It included: income tax returns, testimony from IRS agents and bank employees, bank loan applications, paper documents and audio recordings seized from Cohen’s premises, encrypted messages, text messages, phone records, emails, and subpoenaed records from search warrants to the National Enquirer’s parent company and the Trump Organization.

A trial on these charges, for which Cohen is facing up to 65 years, would have been a high-profile, grinding affair, scrutinizing Cohen’s businesses and potentially involving his family. And as we saw with a Virginia jury convicting Paul Manafort on eight counts Tuesday, it wasn’t guaranteed to end up much better for Cohen.

Copping to his wrongdoing with a plea deal likely prompted prosecutors to recommend a lighter sentence of only 46-63 months for Cohen. It likely made him appear more favorably to the judge who would ultimately decide what sentence Cohen received.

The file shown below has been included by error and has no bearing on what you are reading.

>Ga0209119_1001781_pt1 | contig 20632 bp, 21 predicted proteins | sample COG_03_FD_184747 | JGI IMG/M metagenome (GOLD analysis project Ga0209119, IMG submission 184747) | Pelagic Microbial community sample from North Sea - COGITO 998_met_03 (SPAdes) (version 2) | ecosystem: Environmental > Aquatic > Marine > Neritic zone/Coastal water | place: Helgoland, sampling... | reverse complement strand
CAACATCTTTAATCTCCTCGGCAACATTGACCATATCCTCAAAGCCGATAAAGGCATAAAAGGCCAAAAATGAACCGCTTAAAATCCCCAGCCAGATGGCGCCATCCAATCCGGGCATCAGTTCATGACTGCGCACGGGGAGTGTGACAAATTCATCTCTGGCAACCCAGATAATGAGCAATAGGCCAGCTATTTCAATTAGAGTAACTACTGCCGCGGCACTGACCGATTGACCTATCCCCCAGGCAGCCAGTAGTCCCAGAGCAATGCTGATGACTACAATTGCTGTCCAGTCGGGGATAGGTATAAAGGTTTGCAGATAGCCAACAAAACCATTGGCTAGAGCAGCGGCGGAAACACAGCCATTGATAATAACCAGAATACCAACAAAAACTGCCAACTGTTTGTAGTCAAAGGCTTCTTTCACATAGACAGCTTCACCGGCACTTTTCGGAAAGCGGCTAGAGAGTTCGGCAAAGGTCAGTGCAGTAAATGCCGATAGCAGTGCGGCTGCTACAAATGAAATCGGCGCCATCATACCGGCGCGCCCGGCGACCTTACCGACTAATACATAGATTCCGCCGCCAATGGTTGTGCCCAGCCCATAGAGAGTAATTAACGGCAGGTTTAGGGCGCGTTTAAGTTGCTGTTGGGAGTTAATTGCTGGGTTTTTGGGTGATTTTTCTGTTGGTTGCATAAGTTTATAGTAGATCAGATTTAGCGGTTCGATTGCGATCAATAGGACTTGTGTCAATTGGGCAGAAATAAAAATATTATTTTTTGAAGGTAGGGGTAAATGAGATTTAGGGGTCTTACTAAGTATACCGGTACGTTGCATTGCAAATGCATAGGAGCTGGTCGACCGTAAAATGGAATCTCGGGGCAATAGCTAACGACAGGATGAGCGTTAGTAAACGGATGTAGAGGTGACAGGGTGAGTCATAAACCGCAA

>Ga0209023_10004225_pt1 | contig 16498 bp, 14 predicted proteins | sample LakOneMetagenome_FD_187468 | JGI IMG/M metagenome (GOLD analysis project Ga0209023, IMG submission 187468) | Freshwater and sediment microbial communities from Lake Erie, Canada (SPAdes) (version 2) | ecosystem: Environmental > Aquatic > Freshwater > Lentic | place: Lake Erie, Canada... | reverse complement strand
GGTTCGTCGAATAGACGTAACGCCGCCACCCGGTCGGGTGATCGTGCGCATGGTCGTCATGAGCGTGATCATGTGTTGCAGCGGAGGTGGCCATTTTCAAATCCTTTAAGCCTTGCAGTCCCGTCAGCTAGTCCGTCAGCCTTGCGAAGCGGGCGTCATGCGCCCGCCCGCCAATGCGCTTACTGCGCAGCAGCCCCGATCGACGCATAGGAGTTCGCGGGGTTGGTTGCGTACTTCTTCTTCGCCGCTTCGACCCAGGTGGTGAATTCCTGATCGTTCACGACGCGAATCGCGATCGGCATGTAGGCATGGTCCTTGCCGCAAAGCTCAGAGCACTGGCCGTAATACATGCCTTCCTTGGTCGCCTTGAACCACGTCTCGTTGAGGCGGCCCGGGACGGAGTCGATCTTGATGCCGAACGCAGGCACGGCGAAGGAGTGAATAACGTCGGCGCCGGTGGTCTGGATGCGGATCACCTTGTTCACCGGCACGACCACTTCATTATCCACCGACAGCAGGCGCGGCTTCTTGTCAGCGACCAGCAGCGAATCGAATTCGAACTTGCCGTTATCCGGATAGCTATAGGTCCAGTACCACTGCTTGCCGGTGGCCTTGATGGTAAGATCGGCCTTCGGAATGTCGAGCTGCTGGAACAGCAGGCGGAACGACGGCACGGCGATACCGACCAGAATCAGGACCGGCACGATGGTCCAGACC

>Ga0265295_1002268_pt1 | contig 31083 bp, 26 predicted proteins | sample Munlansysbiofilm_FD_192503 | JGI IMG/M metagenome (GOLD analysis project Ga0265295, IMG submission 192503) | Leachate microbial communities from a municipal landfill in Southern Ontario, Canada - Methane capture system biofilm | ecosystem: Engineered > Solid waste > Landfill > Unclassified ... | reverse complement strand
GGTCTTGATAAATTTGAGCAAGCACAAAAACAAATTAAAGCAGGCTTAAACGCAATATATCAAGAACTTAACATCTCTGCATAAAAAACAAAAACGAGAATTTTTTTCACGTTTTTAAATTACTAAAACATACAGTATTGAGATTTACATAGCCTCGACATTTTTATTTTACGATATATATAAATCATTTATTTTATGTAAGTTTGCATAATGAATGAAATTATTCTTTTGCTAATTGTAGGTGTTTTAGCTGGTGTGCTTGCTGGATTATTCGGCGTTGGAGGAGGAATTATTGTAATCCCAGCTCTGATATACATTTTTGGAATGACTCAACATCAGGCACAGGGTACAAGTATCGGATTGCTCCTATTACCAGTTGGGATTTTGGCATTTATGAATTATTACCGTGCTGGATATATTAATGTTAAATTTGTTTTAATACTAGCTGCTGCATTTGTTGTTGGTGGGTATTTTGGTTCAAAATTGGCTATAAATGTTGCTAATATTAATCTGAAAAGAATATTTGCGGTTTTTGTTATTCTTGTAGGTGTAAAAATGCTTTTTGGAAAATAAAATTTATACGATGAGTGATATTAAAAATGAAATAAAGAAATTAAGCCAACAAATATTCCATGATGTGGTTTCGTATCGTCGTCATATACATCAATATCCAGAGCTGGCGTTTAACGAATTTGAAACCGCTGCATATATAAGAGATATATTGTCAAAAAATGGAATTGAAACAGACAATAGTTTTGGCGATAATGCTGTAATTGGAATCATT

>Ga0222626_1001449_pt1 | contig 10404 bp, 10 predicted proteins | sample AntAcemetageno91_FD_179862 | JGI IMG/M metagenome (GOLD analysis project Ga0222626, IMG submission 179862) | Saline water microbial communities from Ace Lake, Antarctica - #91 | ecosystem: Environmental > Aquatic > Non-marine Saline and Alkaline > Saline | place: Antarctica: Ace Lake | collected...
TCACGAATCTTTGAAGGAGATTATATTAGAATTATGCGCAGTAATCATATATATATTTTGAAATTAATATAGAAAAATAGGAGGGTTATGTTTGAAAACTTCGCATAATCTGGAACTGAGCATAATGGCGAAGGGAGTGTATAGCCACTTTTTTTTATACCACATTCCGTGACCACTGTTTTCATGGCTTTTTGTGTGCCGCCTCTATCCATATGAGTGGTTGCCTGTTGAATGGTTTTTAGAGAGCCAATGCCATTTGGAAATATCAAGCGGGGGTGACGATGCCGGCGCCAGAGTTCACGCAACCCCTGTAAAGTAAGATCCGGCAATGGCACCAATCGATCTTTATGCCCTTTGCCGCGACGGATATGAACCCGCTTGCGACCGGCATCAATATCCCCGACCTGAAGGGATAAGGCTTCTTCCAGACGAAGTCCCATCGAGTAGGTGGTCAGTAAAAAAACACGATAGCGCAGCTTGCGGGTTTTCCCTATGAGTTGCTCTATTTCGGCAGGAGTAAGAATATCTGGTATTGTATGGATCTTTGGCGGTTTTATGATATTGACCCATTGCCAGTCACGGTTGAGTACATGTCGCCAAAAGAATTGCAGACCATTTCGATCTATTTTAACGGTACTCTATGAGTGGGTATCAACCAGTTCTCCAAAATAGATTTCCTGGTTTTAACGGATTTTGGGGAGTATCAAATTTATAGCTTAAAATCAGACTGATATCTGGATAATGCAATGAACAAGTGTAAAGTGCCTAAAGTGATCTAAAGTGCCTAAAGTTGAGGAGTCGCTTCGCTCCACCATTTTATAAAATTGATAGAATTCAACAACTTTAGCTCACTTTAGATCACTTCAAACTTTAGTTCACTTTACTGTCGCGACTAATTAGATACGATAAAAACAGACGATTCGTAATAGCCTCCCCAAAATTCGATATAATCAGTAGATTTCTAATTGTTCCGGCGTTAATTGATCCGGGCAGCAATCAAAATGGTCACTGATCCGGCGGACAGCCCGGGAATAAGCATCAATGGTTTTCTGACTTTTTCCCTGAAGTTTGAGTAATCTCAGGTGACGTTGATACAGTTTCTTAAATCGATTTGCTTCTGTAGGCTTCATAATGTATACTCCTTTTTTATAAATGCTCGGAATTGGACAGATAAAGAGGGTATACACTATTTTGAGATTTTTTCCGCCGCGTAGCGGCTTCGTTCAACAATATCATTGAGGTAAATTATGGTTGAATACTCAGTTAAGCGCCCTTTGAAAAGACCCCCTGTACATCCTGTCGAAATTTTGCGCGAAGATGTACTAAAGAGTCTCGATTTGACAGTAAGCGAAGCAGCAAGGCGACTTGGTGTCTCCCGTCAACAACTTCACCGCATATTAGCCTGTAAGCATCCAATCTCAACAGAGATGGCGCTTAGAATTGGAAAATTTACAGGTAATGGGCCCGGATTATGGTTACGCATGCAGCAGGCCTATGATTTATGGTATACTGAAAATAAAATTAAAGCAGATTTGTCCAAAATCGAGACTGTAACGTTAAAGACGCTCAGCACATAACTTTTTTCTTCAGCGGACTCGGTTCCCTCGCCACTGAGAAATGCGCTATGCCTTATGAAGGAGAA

And it also meant that Cohen was able to walk out of court into the late-summer sun, free to go home to his family until his sentencing date in December.

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Multiple news reports over the weekend helped fill in the details about the nearly completed federal criminal investigation into Michael Cohen.

The probe into President Trump’s former fixer, referred to the Manhattan U.S. attorney’s office by special counsel Robert Mueller, is reportedly in its final stages. Charges could come by the end of this month, and will likely touch on campaign finance violations and loans Cohen received for his taxi businesses.

Key entities have been subpoenaed, witnesses have testified before a grand jury, and prosecutors have pored over the reams of documents and emails seized from Cohen’s premises.

All that remains to be seen is whether prosecutors cut a plea deal with Cohen, or hit him with everything they’ve got.